1783, January 3. A committee was appointed to draft resolutions explanatory of the power and authority of this Grand Lodge. On the 24th June following, the committee reported as follows, viz. :-
The committee appointed to take into consideration the conduct of those brethren who assume the powers and prerogatives of a Grand Lodge, on the ancient establishment in this place, and examine the extent of their authority and jurisdiction, together with the powers of any other ancient Masonic institution within the same, bed leave to report the result of their examination, founded on the following facts, viz.;-
That the commission from the Grand Lodge of Scotland, granted to our late Grand Master, Joseph Warren, Esq., having died with him, of course his deputy, whose appointment was derived from his nomination, being no longer in existence, they saw themselves without a head, and without a single grand officer; and in consequence it was evident that not only the Grand Lodge, but all the particular lodges under its jurisdiction, must cease to assemble, the brethren be dispersed, the penniless go unassisted the craft languish, and ancient Masonry be extinct in this part of the world.
That in consequence of a summons from the former grand officers to the Masters and Wardens of all the regular constituted lodges, a grand communication was held, to consult and advise on some means to preserve the intercourse of the brethren.
That the political head of this country having destroyed this connection and correspondence between the subjects of these states and the country from which the Grand Lodge originally derived its commissioned authority, and the principles of the Craft inculcated on its professors submission to the commands of the civil authority of the, country they reside in; the brethren did assume an elective supremacy, and under it chose a Grand Master and Grand Officers, and erected a Grand Lodge, with independent powers and prerogatives, to be exercised however on principles consistent with, and subordinate to the regulations pointed out in the constitutions of ancient Masonry.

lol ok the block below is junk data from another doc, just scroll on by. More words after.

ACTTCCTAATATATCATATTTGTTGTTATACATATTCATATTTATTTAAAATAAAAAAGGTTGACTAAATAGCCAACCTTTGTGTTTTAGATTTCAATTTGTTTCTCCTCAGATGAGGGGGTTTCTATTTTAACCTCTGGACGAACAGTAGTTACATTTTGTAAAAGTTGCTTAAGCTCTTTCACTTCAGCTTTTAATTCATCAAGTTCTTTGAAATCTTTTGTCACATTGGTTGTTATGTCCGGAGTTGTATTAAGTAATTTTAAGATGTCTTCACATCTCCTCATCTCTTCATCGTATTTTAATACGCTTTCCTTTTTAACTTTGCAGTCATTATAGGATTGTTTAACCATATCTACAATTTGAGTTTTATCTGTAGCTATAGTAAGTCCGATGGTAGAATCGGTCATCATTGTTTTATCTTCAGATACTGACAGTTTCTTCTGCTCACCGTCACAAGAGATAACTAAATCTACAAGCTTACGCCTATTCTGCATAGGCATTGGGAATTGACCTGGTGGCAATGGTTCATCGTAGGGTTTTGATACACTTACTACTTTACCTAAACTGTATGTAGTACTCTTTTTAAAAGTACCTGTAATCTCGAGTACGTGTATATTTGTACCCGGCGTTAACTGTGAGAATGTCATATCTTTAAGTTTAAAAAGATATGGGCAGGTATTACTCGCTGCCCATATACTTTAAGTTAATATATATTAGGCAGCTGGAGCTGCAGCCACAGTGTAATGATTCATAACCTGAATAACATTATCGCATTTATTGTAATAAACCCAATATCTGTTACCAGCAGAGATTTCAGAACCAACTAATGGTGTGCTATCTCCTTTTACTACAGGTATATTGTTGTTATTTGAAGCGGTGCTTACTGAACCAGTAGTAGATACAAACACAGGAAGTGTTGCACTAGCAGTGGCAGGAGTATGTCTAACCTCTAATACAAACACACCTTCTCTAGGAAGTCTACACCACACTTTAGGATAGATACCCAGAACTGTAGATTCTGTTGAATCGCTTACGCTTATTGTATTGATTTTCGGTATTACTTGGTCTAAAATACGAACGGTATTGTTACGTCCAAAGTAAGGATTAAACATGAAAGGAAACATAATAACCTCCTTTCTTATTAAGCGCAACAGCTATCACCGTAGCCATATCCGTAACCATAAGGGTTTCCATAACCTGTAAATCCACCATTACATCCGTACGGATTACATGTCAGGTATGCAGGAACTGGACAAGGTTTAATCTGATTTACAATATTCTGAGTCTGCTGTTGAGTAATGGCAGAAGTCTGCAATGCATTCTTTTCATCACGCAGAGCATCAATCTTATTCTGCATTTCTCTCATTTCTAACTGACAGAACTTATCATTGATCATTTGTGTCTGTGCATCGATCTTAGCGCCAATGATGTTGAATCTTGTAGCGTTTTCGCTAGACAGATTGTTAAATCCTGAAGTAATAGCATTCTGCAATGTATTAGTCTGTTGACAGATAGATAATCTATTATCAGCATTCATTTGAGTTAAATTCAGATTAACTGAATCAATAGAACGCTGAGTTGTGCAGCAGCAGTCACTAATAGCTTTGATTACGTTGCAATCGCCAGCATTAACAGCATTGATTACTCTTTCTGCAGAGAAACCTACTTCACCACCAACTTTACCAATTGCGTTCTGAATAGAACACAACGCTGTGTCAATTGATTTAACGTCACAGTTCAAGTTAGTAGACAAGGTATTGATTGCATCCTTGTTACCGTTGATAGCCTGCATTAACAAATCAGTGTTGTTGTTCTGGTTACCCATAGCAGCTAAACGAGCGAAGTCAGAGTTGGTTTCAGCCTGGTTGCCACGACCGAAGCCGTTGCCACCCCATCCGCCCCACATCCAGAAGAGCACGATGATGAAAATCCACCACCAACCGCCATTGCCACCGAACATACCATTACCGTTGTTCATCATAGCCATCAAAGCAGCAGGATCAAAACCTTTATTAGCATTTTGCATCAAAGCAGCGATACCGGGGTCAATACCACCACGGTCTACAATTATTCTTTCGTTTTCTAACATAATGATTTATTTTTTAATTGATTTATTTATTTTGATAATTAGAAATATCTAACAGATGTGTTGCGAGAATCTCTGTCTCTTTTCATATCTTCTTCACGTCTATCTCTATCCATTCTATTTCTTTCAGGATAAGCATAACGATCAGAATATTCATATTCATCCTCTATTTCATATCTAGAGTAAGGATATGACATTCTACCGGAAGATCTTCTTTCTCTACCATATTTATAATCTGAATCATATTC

That the reputation and utility of the Craft, under their jurisdiction, has been more extensively diffused by the flourishing state of the fourteen lodges constituted by their authority, within a shorter period than that in which three only received dispensations under the former Grand Lodge.
That in the history of our Craft we find, that in England there are two Grand Lodges independent of each other; in Scotland the same; and in Ireland their Grand Lodge and Grand Master are independent either of England or Scotland. It is clear that the authority of some of those Grand Lodges originated in assumption; or, otherwise, they would acknowledge the head from whence they derived.
Your committee are therefore of opinion, that the doings of the present Grand Lodge were dictated by principles of the clearest necessity, founded in the highest reason, and warranted by precedents of the most approved authority,
This report was accepted, and corresponding resolutions entered into by the Grand Lodge and recorded.
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Last modified: March 22, 2014